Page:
Scientists for EU appears in the Guardian’s Occam’s Corner today, tackling the commonly cited example of Switzerland as a country that is independent and successful.
In the article, titled Brexit and science: let’s not make the same mistake as the Swiss, Scientists for EU’s Mike Galsworthy points to several factors that show how problematic curbing immigration has been for Switzerland.
Although true that the Swiss were to be allowed to participate in the EU’s Horizon 2020 program, without the need to adhere to EU freedom of movement principals, they held a referendum on immigration policy – much in the same way that many anti-EU voices wish that the UK would do if freed from those guiding EU principals.
The referendum saw the motion ‘against mass immigration’ passed, and immediately Switzerland was downgraded and its contribution to Horizon 2020 limited. Switzerland which had benefited greatly from previous collaborations with the EU was now cut out of several funding streams as well as integration and collaboration platforms like Erasmus +.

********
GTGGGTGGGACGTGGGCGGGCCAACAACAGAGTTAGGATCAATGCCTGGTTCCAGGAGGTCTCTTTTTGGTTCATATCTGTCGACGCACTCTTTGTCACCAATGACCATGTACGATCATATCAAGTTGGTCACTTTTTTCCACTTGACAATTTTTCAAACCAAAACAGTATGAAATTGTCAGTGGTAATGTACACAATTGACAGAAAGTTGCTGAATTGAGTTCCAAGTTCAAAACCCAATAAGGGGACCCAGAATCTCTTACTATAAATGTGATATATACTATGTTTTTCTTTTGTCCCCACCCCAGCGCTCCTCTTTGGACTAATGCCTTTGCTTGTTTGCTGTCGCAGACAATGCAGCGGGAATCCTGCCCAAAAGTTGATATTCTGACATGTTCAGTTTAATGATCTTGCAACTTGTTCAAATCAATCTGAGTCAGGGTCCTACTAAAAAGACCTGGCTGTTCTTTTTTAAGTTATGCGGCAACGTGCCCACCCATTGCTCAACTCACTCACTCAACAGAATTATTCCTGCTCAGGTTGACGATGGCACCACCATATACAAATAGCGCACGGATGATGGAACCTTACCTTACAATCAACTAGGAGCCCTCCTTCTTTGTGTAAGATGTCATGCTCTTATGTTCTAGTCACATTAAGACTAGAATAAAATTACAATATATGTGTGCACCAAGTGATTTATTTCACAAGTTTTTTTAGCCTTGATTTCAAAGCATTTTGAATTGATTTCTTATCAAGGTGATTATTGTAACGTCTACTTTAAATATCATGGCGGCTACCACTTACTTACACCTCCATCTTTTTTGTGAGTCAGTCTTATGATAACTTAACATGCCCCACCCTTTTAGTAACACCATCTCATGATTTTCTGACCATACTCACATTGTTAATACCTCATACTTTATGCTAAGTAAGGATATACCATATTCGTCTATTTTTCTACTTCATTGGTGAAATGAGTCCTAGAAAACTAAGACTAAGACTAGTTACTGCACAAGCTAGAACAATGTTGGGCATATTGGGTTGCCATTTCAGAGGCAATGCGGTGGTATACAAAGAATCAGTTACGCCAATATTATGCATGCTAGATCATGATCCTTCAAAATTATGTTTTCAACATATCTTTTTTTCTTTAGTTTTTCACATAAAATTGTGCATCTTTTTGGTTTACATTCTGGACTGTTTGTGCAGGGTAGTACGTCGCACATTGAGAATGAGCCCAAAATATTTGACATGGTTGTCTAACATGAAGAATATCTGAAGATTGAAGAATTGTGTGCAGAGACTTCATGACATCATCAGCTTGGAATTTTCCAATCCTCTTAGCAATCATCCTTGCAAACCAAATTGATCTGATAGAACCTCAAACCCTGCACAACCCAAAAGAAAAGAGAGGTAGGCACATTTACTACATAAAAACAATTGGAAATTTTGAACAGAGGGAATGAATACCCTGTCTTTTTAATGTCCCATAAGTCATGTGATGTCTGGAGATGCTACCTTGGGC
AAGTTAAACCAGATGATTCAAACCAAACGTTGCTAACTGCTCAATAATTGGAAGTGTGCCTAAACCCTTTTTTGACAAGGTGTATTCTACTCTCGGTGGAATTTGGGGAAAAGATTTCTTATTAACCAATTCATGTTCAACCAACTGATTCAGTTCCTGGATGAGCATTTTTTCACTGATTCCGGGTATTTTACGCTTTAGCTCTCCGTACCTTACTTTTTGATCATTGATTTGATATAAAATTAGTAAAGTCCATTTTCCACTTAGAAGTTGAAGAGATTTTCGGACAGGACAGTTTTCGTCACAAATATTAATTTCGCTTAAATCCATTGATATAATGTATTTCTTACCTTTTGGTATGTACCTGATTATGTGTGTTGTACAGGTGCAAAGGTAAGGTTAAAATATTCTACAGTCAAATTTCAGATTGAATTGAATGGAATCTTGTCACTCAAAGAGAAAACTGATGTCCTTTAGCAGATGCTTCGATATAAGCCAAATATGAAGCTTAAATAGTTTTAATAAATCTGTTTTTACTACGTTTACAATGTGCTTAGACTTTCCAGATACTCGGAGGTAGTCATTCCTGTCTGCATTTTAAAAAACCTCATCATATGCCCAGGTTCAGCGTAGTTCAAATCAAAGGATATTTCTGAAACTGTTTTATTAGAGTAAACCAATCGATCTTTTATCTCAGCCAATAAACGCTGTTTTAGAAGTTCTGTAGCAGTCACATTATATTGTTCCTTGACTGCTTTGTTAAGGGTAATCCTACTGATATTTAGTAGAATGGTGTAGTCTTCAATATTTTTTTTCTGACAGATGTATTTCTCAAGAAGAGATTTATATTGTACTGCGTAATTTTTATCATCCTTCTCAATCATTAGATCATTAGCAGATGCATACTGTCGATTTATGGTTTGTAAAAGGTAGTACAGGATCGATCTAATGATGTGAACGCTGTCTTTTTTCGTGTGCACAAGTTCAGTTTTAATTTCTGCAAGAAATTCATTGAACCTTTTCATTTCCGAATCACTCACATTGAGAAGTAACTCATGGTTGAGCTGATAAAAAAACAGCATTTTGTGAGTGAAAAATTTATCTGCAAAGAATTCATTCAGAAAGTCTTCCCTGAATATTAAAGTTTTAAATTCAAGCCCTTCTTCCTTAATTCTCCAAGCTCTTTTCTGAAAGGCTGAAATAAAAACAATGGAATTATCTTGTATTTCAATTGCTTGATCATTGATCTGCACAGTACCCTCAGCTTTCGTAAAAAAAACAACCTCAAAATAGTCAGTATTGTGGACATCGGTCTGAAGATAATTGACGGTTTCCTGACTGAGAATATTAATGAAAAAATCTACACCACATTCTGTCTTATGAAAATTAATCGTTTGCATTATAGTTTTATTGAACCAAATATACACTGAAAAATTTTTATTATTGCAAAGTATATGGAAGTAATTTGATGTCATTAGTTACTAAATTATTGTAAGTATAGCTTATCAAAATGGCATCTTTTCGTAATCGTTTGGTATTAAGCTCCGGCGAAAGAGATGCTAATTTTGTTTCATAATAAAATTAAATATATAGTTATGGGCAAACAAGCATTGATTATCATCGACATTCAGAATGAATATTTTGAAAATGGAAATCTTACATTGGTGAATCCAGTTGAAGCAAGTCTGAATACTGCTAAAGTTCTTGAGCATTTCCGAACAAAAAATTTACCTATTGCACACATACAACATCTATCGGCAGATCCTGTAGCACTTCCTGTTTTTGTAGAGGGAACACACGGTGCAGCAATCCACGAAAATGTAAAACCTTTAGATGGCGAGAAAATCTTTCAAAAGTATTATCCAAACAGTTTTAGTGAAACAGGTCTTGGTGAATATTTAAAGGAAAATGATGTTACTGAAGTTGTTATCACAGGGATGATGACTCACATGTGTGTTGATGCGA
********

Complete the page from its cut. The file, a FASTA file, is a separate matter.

The Swiss have worked very hard at compensating for these losses, paying inefficient levels of funding themselves to make up for loss of integration. They have never managed to fully regain the investment in small to medium sized business, innovative startups and international exchange schemes.
Despite all their hard work, these workarounds are only ever temporary and Switzerland must continually strive to maintain them, never guaranteed of their future status.
As Mike points out, this serves a stark warning to the UK, not least because the Swiss referendum was voted through by the most slender of margins – around 20,000 people. In the aftermath, Swiss research leaders have lamented their lack of a strong, positive, public message in the run up to the vote. Scientists for EU will take this on board as we prepare for our own UK referendum.